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Antiques Roadshow guest given brutally honest response after Banksy artwork he ripped off wall was valued

Antiques Roadshow guest given brutally honest response after Banksy artwork he ripped off wall was valued

He was left rather disappointed by the evaluation

It's the stuff of dreams - coming across a hidden gem in your nan's attic that you thought was tat but is in fact worth a small fortune.

But the situation isn't always as clean cut as that, with one piece by legendary graffiti artist Banksy given an honest valuation that didn't go down too well.

Experts from the BBC's Antiques Roadshow were behind the valuation.

And they're a truthful bunch, unveiling the real value of incredible items held by people and their families - including heirlooms that are worth thousands of pounds.

Another valuation saw a classic painting from the 1950s increase in value by almost 100 times the amount it was bought for.

We could go on and on, but we'll leave you with this mind-blowing Rolex valuation that left its owner almost 'passing out'.

All are amazing situations where somewhat ordinary items change the lives of those who own them.

The same couldn't be said for one lad, however, who appeared on the BBC programme back in October 2020 as a guest on the show when it filmed in Halifax's Piece Hall in Yorkshire.

The potential authentic Banksy (BBC)
The potential authentic Banksy (BBC)

The man spoke about the piece before him; something he believed to be a genuine Banksy.

Explaining to antique expert Ruper Maas what it was, he said that he lived in Brighton in the late 1990s to early 2000s where he had come across the piece while out and about, with it pinned to the side of Saltdean Lido.

The man said the piece of art, which was a rat holding a drill stencilled on to a metal panel, came 'loose' in his hands so he took it with him.

He was convinced that it was a real Banksy, saying Brighton was 'hit quite a bit' by Banksy's artwork.

The man who brought in the Banksy piece (BBC)
The man who brought in the Banksy piece (BBC)

Speaking to Maas, he said: "It looked loose. I went over pulled it off basically."

When asked by Maas if he 'gave it a little bit of persuasion', he laughed replying: "Yeah, just a little bit of a tug, yeah."

He continued to say: "I know it's real because Brighton was hit quite a bit by Banksy when he was down there around that time."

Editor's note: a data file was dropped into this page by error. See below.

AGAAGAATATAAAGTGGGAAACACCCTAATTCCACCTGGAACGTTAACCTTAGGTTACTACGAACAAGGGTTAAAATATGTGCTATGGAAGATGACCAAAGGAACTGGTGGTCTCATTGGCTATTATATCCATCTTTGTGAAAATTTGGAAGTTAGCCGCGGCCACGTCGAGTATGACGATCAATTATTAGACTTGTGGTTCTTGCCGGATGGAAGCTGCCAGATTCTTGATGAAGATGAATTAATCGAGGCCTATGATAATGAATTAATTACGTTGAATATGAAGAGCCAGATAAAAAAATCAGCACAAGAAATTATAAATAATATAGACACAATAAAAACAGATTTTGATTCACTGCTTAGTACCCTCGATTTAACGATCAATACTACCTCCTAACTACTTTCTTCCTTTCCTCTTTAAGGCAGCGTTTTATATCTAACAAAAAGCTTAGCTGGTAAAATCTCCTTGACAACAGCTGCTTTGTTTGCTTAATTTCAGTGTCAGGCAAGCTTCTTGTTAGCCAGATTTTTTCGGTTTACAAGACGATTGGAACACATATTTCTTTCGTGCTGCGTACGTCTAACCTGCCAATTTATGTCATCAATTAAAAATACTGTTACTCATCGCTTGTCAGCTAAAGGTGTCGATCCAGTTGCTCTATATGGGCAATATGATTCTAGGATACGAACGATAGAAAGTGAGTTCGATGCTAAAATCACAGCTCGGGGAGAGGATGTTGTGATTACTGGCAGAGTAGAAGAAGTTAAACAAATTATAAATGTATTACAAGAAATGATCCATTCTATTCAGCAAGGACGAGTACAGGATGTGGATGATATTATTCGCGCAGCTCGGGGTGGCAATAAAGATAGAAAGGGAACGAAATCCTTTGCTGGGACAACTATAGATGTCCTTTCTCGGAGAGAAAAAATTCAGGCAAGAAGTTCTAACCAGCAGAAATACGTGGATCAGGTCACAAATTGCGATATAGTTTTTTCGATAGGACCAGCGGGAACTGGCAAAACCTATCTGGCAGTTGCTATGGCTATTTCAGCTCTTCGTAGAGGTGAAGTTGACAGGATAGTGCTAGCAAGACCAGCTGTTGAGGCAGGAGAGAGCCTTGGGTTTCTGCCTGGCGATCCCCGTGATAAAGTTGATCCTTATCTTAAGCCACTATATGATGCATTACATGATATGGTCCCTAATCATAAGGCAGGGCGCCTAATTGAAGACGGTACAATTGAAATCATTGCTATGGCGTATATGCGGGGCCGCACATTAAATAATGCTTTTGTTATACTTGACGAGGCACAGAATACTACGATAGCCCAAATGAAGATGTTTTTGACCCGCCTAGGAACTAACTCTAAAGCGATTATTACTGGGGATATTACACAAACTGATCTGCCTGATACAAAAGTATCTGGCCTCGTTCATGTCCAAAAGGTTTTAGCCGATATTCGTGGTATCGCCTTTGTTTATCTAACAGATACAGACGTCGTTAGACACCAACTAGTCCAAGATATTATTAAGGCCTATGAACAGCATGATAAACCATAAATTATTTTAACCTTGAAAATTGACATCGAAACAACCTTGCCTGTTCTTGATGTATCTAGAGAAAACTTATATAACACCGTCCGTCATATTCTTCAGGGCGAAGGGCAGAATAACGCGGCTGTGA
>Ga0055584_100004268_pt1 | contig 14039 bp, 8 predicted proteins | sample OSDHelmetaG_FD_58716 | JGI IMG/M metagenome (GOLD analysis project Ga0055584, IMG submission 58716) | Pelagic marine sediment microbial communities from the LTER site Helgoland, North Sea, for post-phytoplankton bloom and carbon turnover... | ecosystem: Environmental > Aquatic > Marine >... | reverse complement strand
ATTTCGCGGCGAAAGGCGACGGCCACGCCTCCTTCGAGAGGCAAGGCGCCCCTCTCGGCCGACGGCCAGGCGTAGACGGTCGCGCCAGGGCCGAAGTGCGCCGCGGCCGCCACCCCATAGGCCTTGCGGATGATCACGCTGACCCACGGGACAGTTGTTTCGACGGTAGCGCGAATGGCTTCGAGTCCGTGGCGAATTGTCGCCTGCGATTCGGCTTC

Banksy art can of course sell for millions. But for Maas, it all comes down to proof.

He asked the man what proof he had to show that it was a Banksy original.

"I know what it is, I know what year it was, it was around 2004." the man replied. "I'm basically just trying to get a valuation of it."

He added that he'd previously tried to get a certificate of authenticity but had been unsuccessful.

Maas with the man and the potential Banksy (BBC)
Maas with the man and the potential Banksy (BBC)

Maas then explained that the history of the artwork was slightly problematic, warning the guest that Banksy is very 'careful about his brand'.

He said: "I think the message here is if you do see a bit of graffiti art out there, leave it. Leave it for the public.

"I'm not lecturing you, I'm just saying, but without that certificate, it's just very difficult to sell.

"With it, it might be worth £20,000. Without it, you're nowhere. I'm sorry."

And some viewers were a little bit critical of the man's situation, as one said it 'serves him right'.

While a second said: "Really enjoyed the Antiques Roadshow expert telling the man who yanked a Banksy off a lido that he should have left it there and that it's consequently not worth anything now."

The strangest items that have appeared on Antiques Roadshow

Some items on the show have just been downright bizarre...

Human hair from famous poets


Ever dreamed of owning the locks of William Wordsworth and Samuel Taylor Coleridge?

Well, it'll cost you, as when this item was brought on Antiques Roadshow last year it was valued at upwards of £40,000.

The clippings were a family heirloom, and according to expert Justin Croft, one was taken on a person's deathbed.


Nightmare fuel Teletubbies concept art

Turns out Tinky-Winky, Dipsy, Laa-Laa and Po originally looked pretty scary.

Jonathan Hills drew the concept art for the future children's TV icons. He sadly died in 2020 and his wife brought some of his original sketches on the show in 2022.

Expert Mark Hill admitted some of the drawings were 'creepy', but went on to value the individual pieces between £500 and £2,000, and the entire collection of 80 drawings at up to £80,000.

A bottle of pee

Who could forget the time expert Andy McConnell inadvertently drank urine back in 2016?

A bloke called John found the bottle in his garden, and McConnell used the taste test to figure out what was inside, thinking it was port.

Fast forward to 2019, and Fiona Bruce revealed to McConnell: "Inside were these brass pins, all of these dating from the late 1840s, and the liquid - urine, a tiny bit of alcohol and one human hair."

It turned out it was a 'witches bottle', buried on the threshold of a house as a protection against curses and bad luck.

Featured Image Credit: BBC

Topics: Antiques Roadshow, BBC, Money, TV, TV and Film, Viral, Banksy, Art